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Saintly Synopsis: Open Mic Night

Hello Saints!

This week’s article is something a little different, as we give our review of The Saintly Review’s first ever Open Mic Night. This article goes up hot on the heels of the event, so we can relive the excitement, fun, drama, and everything else that made this little hour into a special moment in the JYC, one that’s worth experimenting with more as the Saintly Review continues onward.

This event would not have been possible without the commitment of a small but dedicated group of Saintly editors, so we have to give a shout out to Abigail, Jill, Katie, Michael, Molly, Sophie, and Tim who found herself roped into the Master of Ceremonies position and handled it with grace and a sense of humor. Whether it was making the connections with Marc from OSI, or trouble shooting the mic until we got it to work reliably, or finding the grace and humor to fly through a reluctant Master of Ceremonies role, there were plenty of challenges to getting this project off the ground, and it’s some kind of miracle that we made it work.

The event was hosted at 7-8pm in the JYC, the main nerve center of the campus, just towards the tail end of dinner. Despite minimal promotion, the event leveraged its location and the charisma of its speakers for some remarkable catch-and-release success. People coming and going through the dining hall caught sight of an interesting thing, and decided to lurk around and join in the fun. It’s a moving reminder of the power of the spoken word to provoke emotion and bring a community together.

Which brings us to the pieces themselves. While musical performances were presented as an option on the sign-up sheets, most people opted for poetry, short fiction, stand up, and in some cases, dramatic readings of lyrics. (Not that I’m complaining; I hate that out-of-tune piano in the JYC with a purple passion). The night played fast and loose with genre, form, and tone, and MC Jill encouraged people to come up and share their stories at every turn. The night opened with some short fiction from Katie Lynch, reading her coming-of-age short story “Bloodstains”, and later in the night she returned with “The Miserable Wretch”, a feminist retelling of “Diamonds and Toads” by Charles Perrault. Abigail Lavallee performed three heart-rending poems in which she examined her relationships to love, loss, and her own inner world. And newcomer Sofie Weiss made a lasting impression with her own original poem, a reflection on the sacred darkness. Sofie is a first-year Emmanuel student who at present is studying sociology, but her art exemplifies the written and spoken word’s relevance across disciplines.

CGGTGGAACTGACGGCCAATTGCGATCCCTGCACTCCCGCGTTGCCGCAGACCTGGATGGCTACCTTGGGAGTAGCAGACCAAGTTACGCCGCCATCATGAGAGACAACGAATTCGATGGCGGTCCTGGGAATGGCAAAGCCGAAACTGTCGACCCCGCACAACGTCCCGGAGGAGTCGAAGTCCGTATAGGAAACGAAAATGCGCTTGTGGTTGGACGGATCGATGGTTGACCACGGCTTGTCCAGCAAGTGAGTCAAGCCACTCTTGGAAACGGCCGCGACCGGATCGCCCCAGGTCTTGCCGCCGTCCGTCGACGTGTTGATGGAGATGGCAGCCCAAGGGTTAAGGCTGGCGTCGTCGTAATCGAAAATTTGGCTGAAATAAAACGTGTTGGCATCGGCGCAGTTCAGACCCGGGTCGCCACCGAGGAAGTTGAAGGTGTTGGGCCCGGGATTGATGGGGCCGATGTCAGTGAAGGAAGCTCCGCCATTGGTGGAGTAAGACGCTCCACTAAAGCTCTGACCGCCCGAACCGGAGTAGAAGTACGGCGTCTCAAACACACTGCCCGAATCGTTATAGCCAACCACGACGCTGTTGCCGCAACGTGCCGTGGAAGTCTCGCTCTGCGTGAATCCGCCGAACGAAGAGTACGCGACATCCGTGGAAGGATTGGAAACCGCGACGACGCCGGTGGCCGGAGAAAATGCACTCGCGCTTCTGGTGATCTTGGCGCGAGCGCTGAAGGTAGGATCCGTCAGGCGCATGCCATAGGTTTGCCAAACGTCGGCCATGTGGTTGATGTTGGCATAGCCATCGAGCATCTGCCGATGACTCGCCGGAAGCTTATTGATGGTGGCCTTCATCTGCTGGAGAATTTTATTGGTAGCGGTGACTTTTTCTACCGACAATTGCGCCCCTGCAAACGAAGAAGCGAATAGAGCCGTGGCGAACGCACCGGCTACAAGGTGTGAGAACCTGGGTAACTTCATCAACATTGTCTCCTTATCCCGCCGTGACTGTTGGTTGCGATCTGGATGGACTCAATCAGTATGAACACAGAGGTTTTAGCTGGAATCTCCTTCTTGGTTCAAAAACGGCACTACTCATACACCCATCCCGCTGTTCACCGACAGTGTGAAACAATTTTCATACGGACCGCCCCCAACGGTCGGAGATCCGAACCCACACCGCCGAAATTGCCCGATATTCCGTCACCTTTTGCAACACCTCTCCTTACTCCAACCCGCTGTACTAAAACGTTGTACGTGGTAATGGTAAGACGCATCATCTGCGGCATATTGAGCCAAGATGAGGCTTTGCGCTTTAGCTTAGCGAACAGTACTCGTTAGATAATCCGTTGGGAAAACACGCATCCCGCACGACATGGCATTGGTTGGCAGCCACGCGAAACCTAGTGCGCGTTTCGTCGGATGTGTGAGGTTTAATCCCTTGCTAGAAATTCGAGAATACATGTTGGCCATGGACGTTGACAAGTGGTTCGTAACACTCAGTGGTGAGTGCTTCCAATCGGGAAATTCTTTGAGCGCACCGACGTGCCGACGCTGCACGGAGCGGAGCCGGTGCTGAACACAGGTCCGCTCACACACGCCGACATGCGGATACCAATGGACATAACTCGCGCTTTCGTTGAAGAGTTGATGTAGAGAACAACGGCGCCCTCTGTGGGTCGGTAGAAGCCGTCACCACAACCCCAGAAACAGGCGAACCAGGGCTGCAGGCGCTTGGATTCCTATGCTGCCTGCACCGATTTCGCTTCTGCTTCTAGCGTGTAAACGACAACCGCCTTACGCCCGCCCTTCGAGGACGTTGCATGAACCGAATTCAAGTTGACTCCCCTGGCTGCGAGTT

That paragraph makes it sound intense and meditative, but believe me when I say that what brought this event to life were the goofier, playful, comedic moments and stories. Madison Suitor got the ball rolling with a stand up act based on the colorful characters she’s met on the Green Line to and from her internship. Tim Hanley took us on a wild ride with his late uncle Ernie and the … complexities of his romance with a woman he met at Waffle House. And Anthony (who never did give this reporter a last name) brought us home with a recap of his encounter with a particularly strange goose, even by the already curved standard against which we have to judge these beady eyed buggers.

Then there were the things that fell outside of the normative boundaries, just moments of creative nonsense that gave people a chance to express themselves in a way that’s only possible in moments like this. Lacey and Taylor gave a hilarious read of the much-memed William Carlos Williams poem, “This is Just to Say”, dedicated to Professor Dan Murphy. Two performers who did not stick around to give names restaged a scene from a favorite movie, and called for audience participation to identify the film in question (Scooby-Doo: The Movie, naturally). But far and away, the nuclear nonsense prize goes to Abigail, who found and recited an excerpt from that great purveyor of the bizarre, WattPad. I’m not sure I have her consent to tell the internet what exactly she read, but believe me, it shines.

And that was the Saintly Open Mic Night. Some sensitive and moving material, some bananas material. There were revisions of centuries old stories, and there were anecdotes and jokes that found the magic in everyday college life. Against all odds, we put something together that we’re proud of. The current Review is being edited and compiled, and the semester is coming to a close. As everything piles up, there’s a simple joy in moments like this were we sit together as a community and uplift each other’s capacity for creativity. We did something remarkable tonight, and here’s to hoping that we keep that energy going in the weeks to come.

Featured image courtesy of Aryan Singh on Unsplash

The Saintly Review's editors are students enrolled in Emmanuel College's course in Editing and Publishing a Literary Magazine. Since 2016, a new group of students each spring has edited and published the annual issue, which is released in the fall.

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